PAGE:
Great write up. One exciting opportunity I see with this mode of crowd-sourced open innovations is implications in annotating data, at scale, quickly.
The closest paid analog to Zooniverse that comes to mind is Amazon Mechanical turk, which pays users to annotate data ranging from dogs and cats to surgical instruments on laparoscopic video images. For both the free (Zooniverse) and paid user (Turk) scenarios, quality of labeling data is extremely important, especially for scientists who then need to use this data to train machine learning models, publish ground breaking research, etc. One would readily assume that the paid user, in this scenario may intrinsically be more motivated to produce better quality data since they may be dropped from the turk network if they annotate poorly. However, I would argue the opposite – and one can look at Wikipedia as a great example of this.
While Ben Newton in the previous post talks about the self-selecting nature of contributors who are intrinsically interested, I would extend this paradigm further by also arguing that they provide a crowd-sourced mode of quality control as well . What’s really great about this is Wikipedia does not have to rely on a few people to manually scrub posts to ensure they are quality controlled, but can rely on its contributors instead. In a similar vain, I would hope that if and when Zooniverse can get a reliable set of its own annotators, that they can also self select out bad contributors, and permanently ban them from the network, similar to Wikipedia. Now, lets go back to the Amazon example – because their system is closed, Amazon has to manually screen for bad annotators (based on user feedback, or random audits) and remove them from the Turk network on a case-by-case basis. This is time consuming and costly!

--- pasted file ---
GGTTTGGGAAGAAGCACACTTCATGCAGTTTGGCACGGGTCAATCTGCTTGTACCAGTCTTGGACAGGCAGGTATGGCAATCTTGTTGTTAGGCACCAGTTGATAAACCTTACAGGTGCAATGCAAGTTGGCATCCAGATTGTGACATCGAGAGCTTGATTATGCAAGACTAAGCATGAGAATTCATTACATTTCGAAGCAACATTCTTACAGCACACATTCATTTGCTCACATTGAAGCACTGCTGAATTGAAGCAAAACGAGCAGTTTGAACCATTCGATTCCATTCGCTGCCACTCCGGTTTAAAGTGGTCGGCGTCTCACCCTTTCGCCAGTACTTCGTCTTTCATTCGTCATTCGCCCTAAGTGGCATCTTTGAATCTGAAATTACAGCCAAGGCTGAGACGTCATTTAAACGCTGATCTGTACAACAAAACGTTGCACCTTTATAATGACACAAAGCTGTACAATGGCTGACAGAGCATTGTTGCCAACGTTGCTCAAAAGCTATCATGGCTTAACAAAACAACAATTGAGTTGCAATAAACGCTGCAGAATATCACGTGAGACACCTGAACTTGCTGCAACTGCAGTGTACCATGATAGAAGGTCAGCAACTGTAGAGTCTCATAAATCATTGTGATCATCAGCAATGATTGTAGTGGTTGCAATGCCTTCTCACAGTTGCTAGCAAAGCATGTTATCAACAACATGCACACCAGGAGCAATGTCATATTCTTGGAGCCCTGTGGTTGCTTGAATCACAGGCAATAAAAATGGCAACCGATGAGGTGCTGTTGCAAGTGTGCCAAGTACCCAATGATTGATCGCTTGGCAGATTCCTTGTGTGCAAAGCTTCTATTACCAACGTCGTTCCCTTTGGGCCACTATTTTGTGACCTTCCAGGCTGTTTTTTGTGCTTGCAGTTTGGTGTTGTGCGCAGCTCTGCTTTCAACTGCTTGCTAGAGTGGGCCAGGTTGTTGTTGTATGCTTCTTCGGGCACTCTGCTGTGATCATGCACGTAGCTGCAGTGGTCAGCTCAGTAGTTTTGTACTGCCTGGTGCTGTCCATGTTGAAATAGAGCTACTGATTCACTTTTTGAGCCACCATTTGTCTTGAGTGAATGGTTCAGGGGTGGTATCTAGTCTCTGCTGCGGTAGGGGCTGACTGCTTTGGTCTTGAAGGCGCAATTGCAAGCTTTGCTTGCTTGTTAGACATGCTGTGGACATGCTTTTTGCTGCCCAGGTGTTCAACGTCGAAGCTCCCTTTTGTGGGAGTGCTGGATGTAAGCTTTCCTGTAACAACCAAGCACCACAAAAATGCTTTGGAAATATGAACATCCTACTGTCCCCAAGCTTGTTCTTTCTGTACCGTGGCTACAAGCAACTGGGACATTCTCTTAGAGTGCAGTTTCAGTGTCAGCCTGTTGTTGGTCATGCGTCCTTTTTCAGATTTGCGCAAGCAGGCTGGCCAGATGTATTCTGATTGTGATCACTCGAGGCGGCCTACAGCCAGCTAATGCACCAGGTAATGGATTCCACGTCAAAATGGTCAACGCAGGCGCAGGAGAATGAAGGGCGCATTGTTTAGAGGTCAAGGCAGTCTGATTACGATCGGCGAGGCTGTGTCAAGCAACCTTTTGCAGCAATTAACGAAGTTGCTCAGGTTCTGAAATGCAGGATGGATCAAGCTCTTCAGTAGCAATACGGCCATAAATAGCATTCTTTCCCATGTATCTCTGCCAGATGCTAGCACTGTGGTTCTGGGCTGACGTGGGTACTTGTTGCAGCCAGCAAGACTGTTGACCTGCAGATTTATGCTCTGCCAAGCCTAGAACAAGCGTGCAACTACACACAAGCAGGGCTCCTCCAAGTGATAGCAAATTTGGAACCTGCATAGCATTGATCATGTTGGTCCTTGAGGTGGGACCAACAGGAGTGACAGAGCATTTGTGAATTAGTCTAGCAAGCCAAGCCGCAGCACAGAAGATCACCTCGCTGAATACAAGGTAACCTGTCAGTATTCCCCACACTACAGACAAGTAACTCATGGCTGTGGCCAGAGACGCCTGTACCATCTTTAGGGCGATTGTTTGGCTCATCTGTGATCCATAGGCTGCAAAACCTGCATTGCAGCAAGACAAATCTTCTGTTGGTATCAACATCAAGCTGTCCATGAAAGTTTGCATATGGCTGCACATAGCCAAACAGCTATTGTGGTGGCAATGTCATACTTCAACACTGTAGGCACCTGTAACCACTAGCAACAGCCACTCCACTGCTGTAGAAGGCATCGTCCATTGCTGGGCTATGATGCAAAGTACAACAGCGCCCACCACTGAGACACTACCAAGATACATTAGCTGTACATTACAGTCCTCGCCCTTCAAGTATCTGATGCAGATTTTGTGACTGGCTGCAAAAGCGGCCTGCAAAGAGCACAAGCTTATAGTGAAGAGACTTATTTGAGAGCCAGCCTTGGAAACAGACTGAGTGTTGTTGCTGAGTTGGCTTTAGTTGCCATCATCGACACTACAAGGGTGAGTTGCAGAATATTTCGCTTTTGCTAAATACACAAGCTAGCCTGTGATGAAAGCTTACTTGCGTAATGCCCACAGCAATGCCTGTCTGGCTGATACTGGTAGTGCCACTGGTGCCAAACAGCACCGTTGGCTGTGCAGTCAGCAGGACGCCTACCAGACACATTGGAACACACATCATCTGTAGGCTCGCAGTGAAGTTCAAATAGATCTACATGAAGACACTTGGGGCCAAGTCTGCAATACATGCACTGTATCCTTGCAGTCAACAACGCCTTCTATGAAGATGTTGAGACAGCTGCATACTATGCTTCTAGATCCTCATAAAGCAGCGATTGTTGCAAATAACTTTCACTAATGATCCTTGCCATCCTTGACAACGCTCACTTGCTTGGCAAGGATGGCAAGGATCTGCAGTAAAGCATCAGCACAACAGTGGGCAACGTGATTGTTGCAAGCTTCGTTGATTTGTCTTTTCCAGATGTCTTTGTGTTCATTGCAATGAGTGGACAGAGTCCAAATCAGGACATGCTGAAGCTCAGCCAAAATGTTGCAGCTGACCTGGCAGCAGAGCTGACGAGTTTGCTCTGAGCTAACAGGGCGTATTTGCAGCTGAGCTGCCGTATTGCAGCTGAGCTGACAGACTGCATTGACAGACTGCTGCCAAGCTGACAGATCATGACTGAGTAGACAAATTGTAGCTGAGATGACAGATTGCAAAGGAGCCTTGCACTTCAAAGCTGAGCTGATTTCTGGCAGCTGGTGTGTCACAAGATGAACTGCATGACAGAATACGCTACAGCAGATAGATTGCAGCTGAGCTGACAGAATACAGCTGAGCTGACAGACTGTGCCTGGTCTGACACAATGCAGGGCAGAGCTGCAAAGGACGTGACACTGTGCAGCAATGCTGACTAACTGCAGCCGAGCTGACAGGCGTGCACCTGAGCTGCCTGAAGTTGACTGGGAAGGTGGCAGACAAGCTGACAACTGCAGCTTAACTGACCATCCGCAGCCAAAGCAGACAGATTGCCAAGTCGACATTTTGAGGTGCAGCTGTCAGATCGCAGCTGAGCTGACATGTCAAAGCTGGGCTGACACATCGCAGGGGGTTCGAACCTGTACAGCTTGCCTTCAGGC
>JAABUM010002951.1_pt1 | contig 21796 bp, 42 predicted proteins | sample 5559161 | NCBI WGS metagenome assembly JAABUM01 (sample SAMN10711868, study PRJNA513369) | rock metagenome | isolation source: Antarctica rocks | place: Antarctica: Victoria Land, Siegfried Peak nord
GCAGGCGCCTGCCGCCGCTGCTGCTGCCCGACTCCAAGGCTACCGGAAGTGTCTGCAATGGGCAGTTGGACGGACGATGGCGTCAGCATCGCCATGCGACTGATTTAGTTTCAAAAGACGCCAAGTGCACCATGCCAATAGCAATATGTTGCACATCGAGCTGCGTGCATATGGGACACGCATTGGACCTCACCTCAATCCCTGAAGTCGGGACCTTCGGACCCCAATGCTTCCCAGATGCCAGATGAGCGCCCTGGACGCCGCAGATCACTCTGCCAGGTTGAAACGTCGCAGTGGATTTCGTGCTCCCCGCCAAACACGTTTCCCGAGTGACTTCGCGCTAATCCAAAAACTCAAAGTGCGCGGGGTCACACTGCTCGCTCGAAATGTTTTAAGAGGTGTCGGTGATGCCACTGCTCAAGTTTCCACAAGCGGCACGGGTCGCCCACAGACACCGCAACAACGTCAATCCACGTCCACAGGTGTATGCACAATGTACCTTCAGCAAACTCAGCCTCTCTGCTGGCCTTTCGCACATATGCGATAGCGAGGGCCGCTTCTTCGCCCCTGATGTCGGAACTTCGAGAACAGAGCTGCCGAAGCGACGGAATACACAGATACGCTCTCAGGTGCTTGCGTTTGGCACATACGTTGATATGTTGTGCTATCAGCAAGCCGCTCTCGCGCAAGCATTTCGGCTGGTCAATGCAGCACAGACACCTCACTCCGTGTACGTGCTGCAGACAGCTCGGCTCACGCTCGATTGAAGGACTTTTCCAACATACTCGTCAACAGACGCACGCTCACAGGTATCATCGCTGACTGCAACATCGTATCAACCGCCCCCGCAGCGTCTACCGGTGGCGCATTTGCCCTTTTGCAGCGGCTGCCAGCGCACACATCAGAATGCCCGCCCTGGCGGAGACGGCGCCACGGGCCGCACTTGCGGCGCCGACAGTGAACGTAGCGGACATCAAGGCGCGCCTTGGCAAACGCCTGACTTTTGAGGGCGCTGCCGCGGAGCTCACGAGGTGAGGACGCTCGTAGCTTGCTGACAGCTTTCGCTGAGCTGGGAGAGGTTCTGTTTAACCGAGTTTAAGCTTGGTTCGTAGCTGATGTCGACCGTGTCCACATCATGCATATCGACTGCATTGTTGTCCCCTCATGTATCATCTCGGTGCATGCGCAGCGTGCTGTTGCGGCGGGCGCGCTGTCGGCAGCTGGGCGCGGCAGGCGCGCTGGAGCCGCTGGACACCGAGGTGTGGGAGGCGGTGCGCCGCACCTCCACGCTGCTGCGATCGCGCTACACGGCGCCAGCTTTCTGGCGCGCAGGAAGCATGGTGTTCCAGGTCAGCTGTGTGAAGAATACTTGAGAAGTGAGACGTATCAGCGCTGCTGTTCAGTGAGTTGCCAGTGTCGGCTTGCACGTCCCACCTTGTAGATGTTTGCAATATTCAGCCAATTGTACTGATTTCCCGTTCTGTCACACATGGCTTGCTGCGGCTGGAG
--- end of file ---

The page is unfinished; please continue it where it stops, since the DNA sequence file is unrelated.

You bring up some interesting issues on human/machine collaboration/handoff that I think is crucial to address going forward in healthcare. My personal belief is that machines and machine learning, at least in today’s context, are extremely narrow in training – that is, they are unable to understand broader context around the radiology feature classification problem.
As an example, consider the following scenario:
Radiologists of the future not only use ML models to screen for routine conditions, but also to change features to look for as they are managing patients in the hospital – based on what the patient is currently experiencing now. What the system may initially present as lesions signalling organ failure may actually be tied to some unknown upstream effect (i.e. say a metastatic tumor originating in the brain) that the physician only recently discovers after consultation with his/her fellow physicians. In this way, similar to the priority sequencing mechanism you describe in your article, I also see ML tools for radiology being quick “second opinion” checkers that can enable physicians to act quickly and deliver intervention more efficiently.
Insightful write up, Aditya.